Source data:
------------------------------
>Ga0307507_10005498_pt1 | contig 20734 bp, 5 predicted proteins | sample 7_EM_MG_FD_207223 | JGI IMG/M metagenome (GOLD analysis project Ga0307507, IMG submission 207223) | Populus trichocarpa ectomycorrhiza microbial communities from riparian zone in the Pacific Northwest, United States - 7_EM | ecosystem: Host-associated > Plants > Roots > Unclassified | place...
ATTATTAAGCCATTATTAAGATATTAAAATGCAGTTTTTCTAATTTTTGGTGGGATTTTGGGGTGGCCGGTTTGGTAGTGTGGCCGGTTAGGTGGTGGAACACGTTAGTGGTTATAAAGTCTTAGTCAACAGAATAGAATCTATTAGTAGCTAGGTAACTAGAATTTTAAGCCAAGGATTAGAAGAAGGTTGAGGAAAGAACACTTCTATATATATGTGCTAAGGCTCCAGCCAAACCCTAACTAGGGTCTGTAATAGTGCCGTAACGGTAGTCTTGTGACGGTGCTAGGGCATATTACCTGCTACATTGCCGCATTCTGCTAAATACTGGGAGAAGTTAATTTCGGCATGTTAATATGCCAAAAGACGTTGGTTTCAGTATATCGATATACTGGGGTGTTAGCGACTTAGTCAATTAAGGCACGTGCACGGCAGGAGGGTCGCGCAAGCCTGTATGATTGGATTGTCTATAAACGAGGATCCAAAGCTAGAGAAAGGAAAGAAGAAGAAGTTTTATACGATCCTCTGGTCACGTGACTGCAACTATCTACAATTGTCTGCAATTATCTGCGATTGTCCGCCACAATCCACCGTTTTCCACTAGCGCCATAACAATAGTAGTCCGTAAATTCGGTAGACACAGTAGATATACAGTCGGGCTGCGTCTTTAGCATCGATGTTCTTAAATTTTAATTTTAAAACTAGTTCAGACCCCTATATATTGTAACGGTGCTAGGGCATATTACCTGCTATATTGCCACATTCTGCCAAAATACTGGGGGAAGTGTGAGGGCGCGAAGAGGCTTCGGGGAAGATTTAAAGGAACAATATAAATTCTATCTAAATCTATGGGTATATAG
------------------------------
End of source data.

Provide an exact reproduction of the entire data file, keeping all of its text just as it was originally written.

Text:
>Ga0307507_10005498_pt1 | contig 20734 bp, 5 predicted proteins | sample 7_EM_MG_FD_207223 | JGI IMG/M metagenome (GOLD analysis project Ga0307507, IMG submission 207223) | Populus trichocarpa ectomycorrhiza microbial communities from riparian zone in the Pacific Northwest, United States - 7_EM | ecosystem: Host-associated > Plants > Roots > Unclassified | place...
ATTATTAAGCCATTATTAAGATATTAAAATGCAGTTTTTCTAATTTTTGGTGGGATTTTGGGGTGGCCGGTTTGGTAGTGTGGCCGGTTAGGTGGTGGAACACGTTAGTGGTTATAAAGTCTTAGTCAACAGAATAGAATCTATTAGTAGCTAGGTAACTAGAATTTTAAGCCAAGGATTAGAAGAAGGTTGAGGAAAGAACACTTCTATATATATGTGCTAAGGCTCCAGCCAAACCCTAACTAGGGTCTGTAATAGTGCCGTAACGGTAGTCTTGTGACGGTGCTAGGGCATATTACCTGCTACATTGCCGCATTCTGCTAAATACTGGGAGAAGTTAATTTCGGCATGTTAATATGCCAAAAGACGTTGGTTTCAGTATATCGATATACTGGGGTGTTAGCGACTTAGTCAATTAAGGCACGTGCACGGCAGGAGGGTCGCGCAAGCCTGTATGATTGGATTGTCTATAAACGAGGATCCAAAGCTAGAGAAAGGAAAGAAGAAGAAGTTTTATACGATCCTCTGGTCACGTGACTGCAACTATCTACAATTGTCTGCAATTATCTGCGATTGTCCGCCACAATCCACCGTTTTCCACTAGCGCCATAACAATAGTAGTCCGTAAATTCGGTAGACACAGTAGATATACAGTCGGGCTGCGTCTTTAGCATCGATGTTCTTAAATTTTAATTTTAAAACTAGTTCAGACCCCTATATATTGTAACGGTGCTAGGGCATATTACCTGCTATATTGCCACATTCTGCCAAAATACTGGGGGAAGTGTGAGGGCGCGAAGAGGCTTCGGGGAAGATTTAAAGGAACAATATAAATTCTATCTAAATCTATGGGTATATAG